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Welcome to Cesena!

Welcome to Cesena! Home of my husband’s family, and home of Arturo Donnini, one of the main characters in my novel, House of Truth. I visited Cesena, Italy (in Emilia-Romagna, which is in northern Italy, very near the Adriatic Sea) for the first time in 2010. I was there with my then-boyfriend Paul (now husband) and we were staying with his family; his aunt and uncles and cousins still live in the same city his father emigrated from in 1957. I spent the first week of my trip in Florence with two friends for a creativity workshop; in the mornings, after eating breakfast in the high-ceilinged pink ballroom of our pensione, my friends and I walked along the Arno in golden Italian sunshine to our class. There, we would begin class by lying on the floor meditating before we set about whatever exercises the instructors had waiting for us. Sometimes we drew, sometimes we journaled, sometimes we worked in small groups. It is absolutely a cliche to say that my week in Florence was magical; the air there tasted different, as if the dust motes carried the remnants of those long-gone Renaissance artists and scholars. The trip changed me as…

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Enemies of creativity

I broke up with my phone. I’ve loved her for a long time, and I’ve broken up with her before. I’ll probably have to break up with her again, even though this time feels very final (they usually do). She is a very demanding (and cunning) little companion so I’m sure she’ll insinuate herself back into my life at some point. I realized something interesting a couple months ago: when my phone is on, I’m irritable. I’m checking it constantly, responding to its dings and chimes (or, if I’ve tried turning them off, I’m checking the screen repeatedly). Since I stay at home with my boys, both of whom interrupt me at the rate of seven times per second, I feel continuously torn between multiple attention-demanders. This makes me really edgy, because I cannot pay attention to two things at once, as much as I want to. And mostly I don’t want to. Also, when I’m writing, I interrupt myself to check my phone whether the ringer is off or not; sometimes this is necessary, like when I have a babysitter and I need to check texts in case she needs something for one of my kids. But mostly, it’s…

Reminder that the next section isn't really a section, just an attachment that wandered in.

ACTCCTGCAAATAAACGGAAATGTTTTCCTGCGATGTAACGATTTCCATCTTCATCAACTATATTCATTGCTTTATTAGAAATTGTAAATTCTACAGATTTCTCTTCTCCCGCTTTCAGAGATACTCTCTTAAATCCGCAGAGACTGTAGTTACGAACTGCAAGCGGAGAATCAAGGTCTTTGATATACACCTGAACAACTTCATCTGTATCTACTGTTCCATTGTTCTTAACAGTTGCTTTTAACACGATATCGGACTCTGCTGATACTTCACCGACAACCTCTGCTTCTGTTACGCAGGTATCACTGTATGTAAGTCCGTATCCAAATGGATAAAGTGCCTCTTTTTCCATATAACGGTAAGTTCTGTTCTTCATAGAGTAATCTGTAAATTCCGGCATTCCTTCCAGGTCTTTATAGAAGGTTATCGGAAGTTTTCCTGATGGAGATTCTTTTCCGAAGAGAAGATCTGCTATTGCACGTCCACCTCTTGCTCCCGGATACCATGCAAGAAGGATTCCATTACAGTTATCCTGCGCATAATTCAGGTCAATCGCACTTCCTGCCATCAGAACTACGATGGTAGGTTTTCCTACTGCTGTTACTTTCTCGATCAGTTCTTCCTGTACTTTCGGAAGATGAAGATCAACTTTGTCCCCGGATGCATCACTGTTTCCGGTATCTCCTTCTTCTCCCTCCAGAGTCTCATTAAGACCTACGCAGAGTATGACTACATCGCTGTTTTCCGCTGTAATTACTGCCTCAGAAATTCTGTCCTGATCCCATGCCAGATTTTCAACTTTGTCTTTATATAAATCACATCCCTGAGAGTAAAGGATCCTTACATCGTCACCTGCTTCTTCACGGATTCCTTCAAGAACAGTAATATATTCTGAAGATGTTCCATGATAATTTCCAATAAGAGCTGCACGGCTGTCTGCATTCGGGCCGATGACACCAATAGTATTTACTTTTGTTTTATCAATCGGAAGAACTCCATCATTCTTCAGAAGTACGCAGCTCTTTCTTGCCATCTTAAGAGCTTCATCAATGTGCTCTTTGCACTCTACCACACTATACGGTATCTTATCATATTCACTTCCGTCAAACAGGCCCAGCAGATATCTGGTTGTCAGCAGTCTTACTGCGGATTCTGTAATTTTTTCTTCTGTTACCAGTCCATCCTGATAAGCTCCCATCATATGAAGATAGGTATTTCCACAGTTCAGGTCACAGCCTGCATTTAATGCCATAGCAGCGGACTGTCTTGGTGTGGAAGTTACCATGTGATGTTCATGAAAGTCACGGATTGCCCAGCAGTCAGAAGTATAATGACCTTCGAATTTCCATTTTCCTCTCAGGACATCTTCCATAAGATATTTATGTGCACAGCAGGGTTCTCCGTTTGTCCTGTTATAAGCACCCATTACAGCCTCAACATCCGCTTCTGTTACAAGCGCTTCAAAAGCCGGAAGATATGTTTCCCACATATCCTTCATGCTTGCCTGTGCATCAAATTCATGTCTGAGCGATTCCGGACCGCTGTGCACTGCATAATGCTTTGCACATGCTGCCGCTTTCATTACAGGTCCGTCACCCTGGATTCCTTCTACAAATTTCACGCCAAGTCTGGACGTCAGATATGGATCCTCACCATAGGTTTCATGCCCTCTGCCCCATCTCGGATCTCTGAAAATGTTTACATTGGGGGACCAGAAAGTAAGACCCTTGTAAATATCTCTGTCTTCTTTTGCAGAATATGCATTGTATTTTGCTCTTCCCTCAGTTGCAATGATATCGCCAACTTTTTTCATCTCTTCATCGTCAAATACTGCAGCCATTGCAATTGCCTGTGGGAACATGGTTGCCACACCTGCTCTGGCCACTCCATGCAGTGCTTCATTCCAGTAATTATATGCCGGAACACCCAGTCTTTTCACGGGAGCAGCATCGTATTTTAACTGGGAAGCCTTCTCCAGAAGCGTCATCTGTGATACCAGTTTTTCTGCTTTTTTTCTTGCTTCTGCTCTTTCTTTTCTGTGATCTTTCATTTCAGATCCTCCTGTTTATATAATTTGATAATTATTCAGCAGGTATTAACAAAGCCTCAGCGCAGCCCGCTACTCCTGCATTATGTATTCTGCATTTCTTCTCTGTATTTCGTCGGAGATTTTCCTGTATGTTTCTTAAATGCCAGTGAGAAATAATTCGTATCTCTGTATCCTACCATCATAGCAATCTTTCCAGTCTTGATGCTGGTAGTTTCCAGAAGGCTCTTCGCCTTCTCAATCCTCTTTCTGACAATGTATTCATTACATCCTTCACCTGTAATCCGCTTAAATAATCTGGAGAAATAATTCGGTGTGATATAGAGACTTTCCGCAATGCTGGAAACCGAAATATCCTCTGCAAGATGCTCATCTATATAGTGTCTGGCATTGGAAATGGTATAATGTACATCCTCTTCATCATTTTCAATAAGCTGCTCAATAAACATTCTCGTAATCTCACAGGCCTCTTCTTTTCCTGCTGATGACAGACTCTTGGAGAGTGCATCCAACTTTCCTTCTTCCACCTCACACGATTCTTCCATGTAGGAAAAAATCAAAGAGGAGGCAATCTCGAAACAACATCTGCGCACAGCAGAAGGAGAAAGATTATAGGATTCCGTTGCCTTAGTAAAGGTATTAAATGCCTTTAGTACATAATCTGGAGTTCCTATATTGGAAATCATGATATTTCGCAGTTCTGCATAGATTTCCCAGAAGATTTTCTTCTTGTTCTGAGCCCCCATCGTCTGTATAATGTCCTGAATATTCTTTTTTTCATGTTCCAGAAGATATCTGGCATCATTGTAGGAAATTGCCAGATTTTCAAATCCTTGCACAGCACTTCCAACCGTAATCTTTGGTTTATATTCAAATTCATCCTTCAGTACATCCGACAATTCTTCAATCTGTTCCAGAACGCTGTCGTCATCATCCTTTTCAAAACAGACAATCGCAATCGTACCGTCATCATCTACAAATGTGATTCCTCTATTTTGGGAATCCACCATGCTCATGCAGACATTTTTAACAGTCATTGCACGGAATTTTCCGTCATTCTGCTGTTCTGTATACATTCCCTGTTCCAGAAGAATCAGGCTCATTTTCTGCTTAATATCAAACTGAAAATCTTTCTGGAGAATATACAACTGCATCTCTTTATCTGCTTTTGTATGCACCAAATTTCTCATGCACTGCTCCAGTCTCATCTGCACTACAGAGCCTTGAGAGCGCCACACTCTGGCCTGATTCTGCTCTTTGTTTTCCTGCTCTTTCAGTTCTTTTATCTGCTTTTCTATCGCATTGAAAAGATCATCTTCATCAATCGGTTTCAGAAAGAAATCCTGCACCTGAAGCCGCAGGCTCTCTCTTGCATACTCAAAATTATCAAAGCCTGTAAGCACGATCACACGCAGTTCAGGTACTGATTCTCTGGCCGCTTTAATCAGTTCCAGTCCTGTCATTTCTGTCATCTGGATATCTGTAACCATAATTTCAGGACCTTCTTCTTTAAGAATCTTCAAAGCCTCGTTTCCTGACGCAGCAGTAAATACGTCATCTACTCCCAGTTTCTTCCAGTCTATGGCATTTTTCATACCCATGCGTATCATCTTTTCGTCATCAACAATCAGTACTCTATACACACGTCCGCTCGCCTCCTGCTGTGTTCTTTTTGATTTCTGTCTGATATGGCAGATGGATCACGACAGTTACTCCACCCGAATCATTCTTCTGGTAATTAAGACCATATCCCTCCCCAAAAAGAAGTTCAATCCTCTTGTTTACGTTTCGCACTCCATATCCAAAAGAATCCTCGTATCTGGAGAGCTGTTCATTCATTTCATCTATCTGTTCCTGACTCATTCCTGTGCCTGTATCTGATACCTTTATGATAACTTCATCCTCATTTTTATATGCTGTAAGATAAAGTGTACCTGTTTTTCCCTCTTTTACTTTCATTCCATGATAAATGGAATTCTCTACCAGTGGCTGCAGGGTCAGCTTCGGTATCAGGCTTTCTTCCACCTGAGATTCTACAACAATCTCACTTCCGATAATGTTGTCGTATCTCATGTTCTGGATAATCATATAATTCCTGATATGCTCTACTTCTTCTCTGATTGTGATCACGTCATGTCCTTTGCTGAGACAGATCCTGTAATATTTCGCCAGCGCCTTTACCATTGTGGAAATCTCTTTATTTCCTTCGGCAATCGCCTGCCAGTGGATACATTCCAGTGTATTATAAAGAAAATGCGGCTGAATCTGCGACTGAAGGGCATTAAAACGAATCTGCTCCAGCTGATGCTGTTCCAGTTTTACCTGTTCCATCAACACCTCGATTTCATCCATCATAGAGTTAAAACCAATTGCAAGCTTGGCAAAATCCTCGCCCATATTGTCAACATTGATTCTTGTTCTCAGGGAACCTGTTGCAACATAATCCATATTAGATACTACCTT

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How I started thinking maybe I could be a writer

I still remember exactly when it happened: I picked up a non-fiction book by Elizabeth Berg. Back in the late nineties and early aughts, I read a lot of Berg’s fiction. I wasn’t terribly happy back then, having gotten married to the wrong man and all, and her books, while not exactly fine literature, were cozy and comforting like an old pair of slippers. On a whim, I checked out her book, Escaping Into The Open, which is all about how to get started writing. Before I read that book, I couldn’t admit to anyone, but especially to myself, that I wanted to be a writer. I had been writing all my life, including a diary I started at age seven and dozens of stories and poems throughout childhood and adolescence, and had even won a couple contests with short stories and poetry, but no one ever said, “You should be a writer.” So it didn’t occur to me that I could. I went off to college and majored in history (the first time around, anyway. Later–much later–I went back and majored in English. Just because I wanted to) I read Berg’s book–which was like having a chat with a friend…